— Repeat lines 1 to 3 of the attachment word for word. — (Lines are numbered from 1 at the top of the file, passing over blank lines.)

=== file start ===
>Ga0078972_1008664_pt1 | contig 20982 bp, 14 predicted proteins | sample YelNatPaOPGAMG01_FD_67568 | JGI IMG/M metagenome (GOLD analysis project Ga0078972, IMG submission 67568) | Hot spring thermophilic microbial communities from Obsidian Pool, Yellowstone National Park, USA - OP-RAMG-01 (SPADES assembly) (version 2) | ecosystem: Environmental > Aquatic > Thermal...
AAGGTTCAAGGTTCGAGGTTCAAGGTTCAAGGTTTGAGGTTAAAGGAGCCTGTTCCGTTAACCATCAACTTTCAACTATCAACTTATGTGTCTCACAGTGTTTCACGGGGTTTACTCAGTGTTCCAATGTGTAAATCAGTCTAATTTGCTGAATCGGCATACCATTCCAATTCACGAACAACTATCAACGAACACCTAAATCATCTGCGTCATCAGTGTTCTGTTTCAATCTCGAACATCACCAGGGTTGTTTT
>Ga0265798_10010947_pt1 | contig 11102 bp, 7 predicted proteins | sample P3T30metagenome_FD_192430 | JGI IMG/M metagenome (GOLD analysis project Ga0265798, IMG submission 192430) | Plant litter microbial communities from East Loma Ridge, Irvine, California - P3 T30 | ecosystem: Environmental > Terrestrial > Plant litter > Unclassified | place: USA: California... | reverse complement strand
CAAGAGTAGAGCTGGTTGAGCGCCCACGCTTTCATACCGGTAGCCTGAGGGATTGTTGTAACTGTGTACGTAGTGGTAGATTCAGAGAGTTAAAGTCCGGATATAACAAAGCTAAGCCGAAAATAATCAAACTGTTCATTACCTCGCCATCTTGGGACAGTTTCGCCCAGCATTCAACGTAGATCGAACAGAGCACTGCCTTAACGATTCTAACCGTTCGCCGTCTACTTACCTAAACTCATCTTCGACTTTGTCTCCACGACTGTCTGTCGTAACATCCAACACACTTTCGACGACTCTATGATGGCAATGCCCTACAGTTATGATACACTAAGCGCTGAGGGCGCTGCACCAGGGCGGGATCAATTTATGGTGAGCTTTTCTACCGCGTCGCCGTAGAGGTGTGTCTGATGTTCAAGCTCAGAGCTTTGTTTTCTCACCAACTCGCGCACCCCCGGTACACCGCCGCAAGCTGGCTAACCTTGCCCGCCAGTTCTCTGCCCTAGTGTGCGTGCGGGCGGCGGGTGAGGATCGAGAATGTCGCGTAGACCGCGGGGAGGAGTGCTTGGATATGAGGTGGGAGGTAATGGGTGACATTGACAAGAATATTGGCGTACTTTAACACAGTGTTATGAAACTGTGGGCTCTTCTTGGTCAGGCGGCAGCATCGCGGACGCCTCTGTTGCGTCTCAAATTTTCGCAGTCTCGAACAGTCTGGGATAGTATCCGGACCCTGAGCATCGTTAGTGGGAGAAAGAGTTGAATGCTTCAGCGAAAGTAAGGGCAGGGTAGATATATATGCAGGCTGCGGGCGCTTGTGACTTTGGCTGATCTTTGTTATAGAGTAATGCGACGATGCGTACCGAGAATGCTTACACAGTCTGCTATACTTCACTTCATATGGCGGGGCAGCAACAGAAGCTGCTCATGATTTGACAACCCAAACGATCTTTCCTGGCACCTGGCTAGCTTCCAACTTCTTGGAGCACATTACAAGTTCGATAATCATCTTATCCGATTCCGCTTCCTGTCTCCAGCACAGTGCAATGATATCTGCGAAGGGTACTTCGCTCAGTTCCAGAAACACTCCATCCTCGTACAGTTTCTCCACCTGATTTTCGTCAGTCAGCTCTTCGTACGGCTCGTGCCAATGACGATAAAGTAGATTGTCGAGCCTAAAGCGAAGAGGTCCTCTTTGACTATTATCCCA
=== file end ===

>Ga0078972_1008664_pt1 | contig 20982 bp, 14 predicted proteins | sample YelNatPaOPGAMG01_FD_67568 | JGI IMG/M metagenome (GOLD analysis project Ga0078972, IMG submission 67568) | Hot spring thermophilic microbial communities from Obsidian Pool, Yellowstone National Park, USA - OP-RAMG-01 (SPADES assembly) (version 2) | ecosystem: Environmental > Aquatic > Thermal...
AAGGTTCAAGGTTCGAGGTTCAAGGTTCAAGGTTTGAGGTTAAAGGAGCCTGTTCCGTTAACCATCAACTTTCAACTATCAACTTATGTGTCTCACAGTGTTTCACGGGGTTTACTCAGTGTTCCAATGTGTAAATCAGTCTAATTTGCTGAATCGGCATACCATTCCAATTCACGAACAACTATCAACGAACACCTAAATCATCTGCGTCATCAGTGTTCTGTTTCAATCTCGAACATCACCAGGGTTGTTTT
>Ga0265798_10010947_pt1 | contig 11102 bp, 7 predicted proteins | sample P3T30metagenome_FD_192430 | JGI IMG/M metagenome (GOLD analysis project Ga0265798, IMG submission 192430) | Plant litter microbial communities from East Loma Ridge, Irvine, California - P3 T30 | ecosystem: Environmental > Terrestrial > Plant litter > Unclassified | place: USA: California... | reverse complement strand